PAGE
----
Location can influence your salary and the cost of living in your area. BLS wage and state data show that:

  • Massachusetts, New York, and California are the states that offer the highest wages.
  • West Virginia, Arkansas, and Mississippi are the states that offer the lowest wages.
  • A worker in Massachusetts makes 89% more than a worker in Mississippi.

However, higher wages don’t necessarily mean your dollar will go far. Understanding other factors, like the cost of living, can help understand how much your salary can support your living expenses.

The Bureau of Economic Analysis (BEA)’s regional price parity (RPP) data can give more context to the cost of living in each state. RPP measures the differences in price levels for a specific year. RPP values are represented as a percentage of the national price level (the U.S. = 100%).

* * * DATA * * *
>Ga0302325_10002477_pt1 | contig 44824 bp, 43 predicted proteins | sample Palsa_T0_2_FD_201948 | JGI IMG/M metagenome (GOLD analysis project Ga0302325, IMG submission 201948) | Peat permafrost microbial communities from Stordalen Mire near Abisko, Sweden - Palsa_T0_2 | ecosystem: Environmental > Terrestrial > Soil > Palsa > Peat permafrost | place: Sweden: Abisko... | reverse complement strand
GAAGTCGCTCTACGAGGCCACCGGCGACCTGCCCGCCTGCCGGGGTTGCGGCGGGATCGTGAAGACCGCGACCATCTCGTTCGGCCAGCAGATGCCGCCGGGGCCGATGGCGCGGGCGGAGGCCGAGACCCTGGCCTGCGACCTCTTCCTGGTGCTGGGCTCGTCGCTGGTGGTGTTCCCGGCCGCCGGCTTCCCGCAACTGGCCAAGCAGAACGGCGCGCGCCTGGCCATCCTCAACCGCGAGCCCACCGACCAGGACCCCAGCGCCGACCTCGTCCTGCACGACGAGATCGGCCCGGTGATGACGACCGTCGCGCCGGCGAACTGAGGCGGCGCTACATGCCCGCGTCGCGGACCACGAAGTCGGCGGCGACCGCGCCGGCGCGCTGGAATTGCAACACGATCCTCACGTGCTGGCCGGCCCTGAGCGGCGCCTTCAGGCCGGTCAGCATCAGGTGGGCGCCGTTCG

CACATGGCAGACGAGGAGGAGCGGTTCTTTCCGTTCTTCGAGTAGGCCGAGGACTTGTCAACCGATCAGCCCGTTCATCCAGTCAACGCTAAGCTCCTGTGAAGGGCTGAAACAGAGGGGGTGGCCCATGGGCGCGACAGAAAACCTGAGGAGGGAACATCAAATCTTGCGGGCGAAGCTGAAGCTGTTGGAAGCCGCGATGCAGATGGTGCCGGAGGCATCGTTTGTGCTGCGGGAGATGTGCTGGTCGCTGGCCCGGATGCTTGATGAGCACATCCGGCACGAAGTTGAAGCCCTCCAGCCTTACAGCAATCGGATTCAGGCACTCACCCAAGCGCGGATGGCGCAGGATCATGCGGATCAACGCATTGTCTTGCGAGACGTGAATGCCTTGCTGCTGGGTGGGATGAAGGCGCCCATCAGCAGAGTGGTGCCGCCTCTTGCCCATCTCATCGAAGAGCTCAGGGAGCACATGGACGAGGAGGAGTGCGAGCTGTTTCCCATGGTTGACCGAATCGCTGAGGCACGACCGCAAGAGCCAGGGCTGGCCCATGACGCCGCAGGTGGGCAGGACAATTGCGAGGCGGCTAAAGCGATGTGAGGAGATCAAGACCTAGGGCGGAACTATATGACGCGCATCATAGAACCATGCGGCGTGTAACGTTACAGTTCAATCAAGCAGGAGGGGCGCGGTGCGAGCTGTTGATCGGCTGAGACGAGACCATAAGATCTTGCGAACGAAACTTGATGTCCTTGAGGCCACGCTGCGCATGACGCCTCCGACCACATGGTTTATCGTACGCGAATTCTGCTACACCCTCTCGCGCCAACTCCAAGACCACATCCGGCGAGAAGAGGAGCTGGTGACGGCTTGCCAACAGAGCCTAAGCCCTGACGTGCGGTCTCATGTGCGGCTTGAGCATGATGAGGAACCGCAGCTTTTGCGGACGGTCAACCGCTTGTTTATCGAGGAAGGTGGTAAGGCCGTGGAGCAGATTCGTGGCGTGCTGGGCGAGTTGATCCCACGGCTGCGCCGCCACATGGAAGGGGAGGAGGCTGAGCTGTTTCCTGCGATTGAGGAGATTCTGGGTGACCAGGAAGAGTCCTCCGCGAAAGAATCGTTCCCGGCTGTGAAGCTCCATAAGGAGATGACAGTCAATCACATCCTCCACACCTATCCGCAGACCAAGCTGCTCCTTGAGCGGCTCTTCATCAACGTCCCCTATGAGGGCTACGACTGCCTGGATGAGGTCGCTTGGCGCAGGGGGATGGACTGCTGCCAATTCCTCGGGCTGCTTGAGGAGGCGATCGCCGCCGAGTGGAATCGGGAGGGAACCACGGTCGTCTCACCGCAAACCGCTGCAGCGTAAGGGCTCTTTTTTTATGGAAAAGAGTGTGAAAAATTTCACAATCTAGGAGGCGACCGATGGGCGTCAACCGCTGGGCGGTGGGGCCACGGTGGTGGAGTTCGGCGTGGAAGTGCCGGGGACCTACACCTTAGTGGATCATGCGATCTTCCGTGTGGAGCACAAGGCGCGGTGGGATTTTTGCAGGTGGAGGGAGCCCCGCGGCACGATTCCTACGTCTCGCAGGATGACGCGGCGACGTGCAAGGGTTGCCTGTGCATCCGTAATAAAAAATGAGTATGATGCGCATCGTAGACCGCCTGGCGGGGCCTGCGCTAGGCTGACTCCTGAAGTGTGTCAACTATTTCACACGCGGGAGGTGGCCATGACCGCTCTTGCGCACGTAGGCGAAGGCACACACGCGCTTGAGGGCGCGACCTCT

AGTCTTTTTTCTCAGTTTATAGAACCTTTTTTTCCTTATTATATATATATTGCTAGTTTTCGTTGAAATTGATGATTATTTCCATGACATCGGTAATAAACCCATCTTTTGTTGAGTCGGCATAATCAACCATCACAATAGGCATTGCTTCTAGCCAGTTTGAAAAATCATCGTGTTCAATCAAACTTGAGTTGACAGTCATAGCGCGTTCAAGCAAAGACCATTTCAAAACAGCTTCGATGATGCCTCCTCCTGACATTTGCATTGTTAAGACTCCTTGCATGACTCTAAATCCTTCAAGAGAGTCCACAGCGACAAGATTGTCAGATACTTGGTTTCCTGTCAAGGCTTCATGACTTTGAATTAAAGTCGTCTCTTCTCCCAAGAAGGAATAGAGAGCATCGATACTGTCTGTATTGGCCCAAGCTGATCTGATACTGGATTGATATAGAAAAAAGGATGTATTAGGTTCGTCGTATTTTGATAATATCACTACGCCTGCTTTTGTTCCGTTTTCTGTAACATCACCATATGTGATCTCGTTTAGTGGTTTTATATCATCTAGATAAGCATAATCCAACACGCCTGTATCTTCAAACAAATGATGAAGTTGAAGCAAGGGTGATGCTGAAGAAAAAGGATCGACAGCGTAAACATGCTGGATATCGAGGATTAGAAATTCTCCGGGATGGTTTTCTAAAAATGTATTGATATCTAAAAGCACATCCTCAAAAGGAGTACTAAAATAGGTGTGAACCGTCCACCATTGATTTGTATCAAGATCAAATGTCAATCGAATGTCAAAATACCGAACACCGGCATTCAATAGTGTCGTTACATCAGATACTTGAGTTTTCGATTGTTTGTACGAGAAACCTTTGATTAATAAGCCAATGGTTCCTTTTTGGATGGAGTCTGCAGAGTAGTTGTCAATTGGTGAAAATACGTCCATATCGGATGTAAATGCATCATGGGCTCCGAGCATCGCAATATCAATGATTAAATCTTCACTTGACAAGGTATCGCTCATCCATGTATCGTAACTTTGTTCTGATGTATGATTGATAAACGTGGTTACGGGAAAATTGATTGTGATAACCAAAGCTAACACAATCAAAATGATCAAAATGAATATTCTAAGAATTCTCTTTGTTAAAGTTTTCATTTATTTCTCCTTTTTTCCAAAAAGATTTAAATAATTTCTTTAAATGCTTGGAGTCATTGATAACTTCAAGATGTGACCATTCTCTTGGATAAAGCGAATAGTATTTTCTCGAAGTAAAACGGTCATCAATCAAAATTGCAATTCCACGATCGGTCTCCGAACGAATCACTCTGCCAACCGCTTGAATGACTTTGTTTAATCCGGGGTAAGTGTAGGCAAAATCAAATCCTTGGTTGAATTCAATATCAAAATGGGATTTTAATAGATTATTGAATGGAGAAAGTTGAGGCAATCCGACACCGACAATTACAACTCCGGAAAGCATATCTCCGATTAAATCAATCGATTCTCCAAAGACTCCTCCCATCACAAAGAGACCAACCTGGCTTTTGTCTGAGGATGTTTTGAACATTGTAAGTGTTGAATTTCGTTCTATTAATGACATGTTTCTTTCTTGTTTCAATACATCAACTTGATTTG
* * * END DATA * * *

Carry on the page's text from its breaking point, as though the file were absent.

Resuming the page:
For example, California has the third-highest wages and the second-highest RPP (nearly 112%). This means that California’s prices are higher than the national price level. In comparison, Mississippi offers the lowest wages but also has the lowest RPP (nearly 87%).


Average weekly wages

Total annual wages





















































































New Hampshire



New Jersey



New Mexico



New York



North Carolina



North Dakota















Puerto Rico



Rhode Island



South Carolina



South Dakota















Virgin Islands









West Virginia









Having a grasp of where you stand can help you make more informed decisions to achieve your financial goals. Whether it’s to save up to buy a house or to build up your savings, understanding your salary’s potential growth is one of many ways to prepare for the future you want.

It’s also a signal of whether it’s time to negotiate a new salary, especially since most U.S. workers don’t ask for higher pay (when starting a new job). Or, it may be time to start a new role since 60% of workers who switched jobs saw their earnings increase compared to the previous year.

Potential next steps to increase your salary

If you want a broader look at your financial standing beyond your income, consider checking out your credit score for free today.